About 40 to 50 percent of children in India between the ages of 14-18 drop out of school, despite the availability of free education. While some of them start working, they have few skills and end up in the informal labour market. Existing child-protection laws only cover children below 14, leaving this group vulnerable to labour exploitation, child marriage, sexual abuse and behavioral issues such as alcohol addiction, drugs, smoking and suicide.
These issues were raised by R. Vidyasaagar, child protection specialist with the United Nations Children’s Fund (UNICEF) and reported in The Hindu. Vidyasaagar noted that 40% of India’s children were within the age group of 14-18 and hence the problems they face should be immediately addressed. He recommended that new laws at both the central and state levels should be passed after children in this group a were given a chance to voice the difficulties they face.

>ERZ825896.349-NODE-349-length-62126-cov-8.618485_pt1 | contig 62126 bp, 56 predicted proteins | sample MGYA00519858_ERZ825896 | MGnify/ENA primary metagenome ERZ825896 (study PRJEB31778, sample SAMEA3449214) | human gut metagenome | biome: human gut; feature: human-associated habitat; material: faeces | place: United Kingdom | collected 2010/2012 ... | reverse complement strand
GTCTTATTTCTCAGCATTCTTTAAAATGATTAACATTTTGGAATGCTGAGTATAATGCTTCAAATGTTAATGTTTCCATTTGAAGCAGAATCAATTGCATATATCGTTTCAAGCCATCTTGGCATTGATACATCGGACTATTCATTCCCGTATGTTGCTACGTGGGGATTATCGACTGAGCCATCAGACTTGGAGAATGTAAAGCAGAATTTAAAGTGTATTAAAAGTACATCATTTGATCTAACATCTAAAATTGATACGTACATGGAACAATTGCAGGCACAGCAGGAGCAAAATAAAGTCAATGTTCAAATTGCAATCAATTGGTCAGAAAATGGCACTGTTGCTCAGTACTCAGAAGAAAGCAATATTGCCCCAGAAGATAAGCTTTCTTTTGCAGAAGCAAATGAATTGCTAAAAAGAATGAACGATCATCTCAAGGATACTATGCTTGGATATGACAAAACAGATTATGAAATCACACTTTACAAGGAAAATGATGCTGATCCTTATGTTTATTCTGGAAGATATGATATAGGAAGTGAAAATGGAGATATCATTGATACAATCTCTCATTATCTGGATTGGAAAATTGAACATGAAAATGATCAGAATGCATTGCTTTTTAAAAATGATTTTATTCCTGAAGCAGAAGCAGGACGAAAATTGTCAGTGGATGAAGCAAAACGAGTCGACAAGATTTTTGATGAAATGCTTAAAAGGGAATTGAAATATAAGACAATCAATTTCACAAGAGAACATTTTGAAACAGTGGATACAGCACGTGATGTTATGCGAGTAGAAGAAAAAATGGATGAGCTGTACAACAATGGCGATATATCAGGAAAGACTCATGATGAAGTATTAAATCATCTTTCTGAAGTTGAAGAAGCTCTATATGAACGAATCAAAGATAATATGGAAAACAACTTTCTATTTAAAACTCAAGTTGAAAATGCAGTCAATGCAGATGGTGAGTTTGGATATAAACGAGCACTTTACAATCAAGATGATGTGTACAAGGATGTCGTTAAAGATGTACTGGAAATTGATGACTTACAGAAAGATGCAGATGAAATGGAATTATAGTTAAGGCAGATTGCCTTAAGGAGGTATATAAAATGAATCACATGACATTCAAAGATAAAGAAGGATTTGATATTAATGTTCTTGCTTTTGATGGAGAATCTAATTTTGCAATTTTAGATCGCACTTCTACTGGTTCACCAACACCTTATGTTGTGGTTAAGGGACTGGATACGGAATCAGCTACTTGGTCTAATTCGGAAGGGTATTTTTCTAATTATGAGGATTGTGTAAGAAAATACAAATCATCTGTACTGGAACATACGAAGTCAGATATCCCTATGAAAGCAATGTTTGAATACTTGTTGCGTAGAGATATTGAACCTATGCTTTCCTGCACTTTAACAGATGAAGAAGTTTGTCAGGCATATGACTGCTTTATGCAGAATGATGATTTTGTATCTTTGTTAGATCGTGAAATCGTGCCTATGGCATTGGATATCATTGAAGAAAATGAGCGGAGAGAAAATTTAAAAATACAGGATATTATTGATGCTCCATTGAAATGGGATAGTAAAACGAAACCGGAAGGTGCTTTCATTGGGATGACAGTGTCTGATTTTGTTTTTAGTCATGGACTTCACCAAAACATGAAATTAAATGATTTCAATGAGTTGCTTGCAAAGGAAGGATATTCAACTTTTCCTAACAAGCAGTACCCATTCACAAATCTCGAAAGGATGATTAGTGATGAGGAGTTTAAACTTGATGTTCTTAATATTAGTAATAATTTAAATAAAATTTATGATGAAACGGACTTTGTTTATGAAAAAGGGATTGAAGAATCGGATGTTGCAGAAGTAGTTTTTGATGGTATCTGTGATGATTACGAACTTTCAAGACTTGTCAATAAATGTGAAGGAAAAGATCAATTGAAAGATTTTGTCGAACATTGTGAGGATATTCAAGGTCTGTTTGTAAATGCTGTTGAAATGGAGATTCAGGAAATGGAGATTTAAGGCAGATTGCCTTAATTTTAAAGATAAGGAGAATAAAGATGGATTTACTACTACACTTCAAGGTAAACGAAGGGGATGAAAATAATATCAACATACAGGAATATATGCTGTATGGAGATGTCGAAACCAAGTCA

That recommendation is in line with UNICEF’s Convention on the Rights of Children , which states: “When adults are making decisions that affect children, children have the right to say what they think should happen and have their opinions taken into account.” Among other things, the convention defines a child as anyone under the age of 18 (subject to country laws), and says that countries have a responsibility to review and, when needed, change laws to respect and protect the rights of children. These rights include education, safety, health, protection from violence and abuse, freedom of thought and access to information. India ratified the convention in 2005.
Another issue that was raised is the type and quality of education that is available to this age group. The course content of most existing vocational education courses is theoretical in nature, and children are not taught vocational skills which businesses currently need. Instead, Vidyasaagar recommended, the skills which are taught should be based on the demands of businesses.
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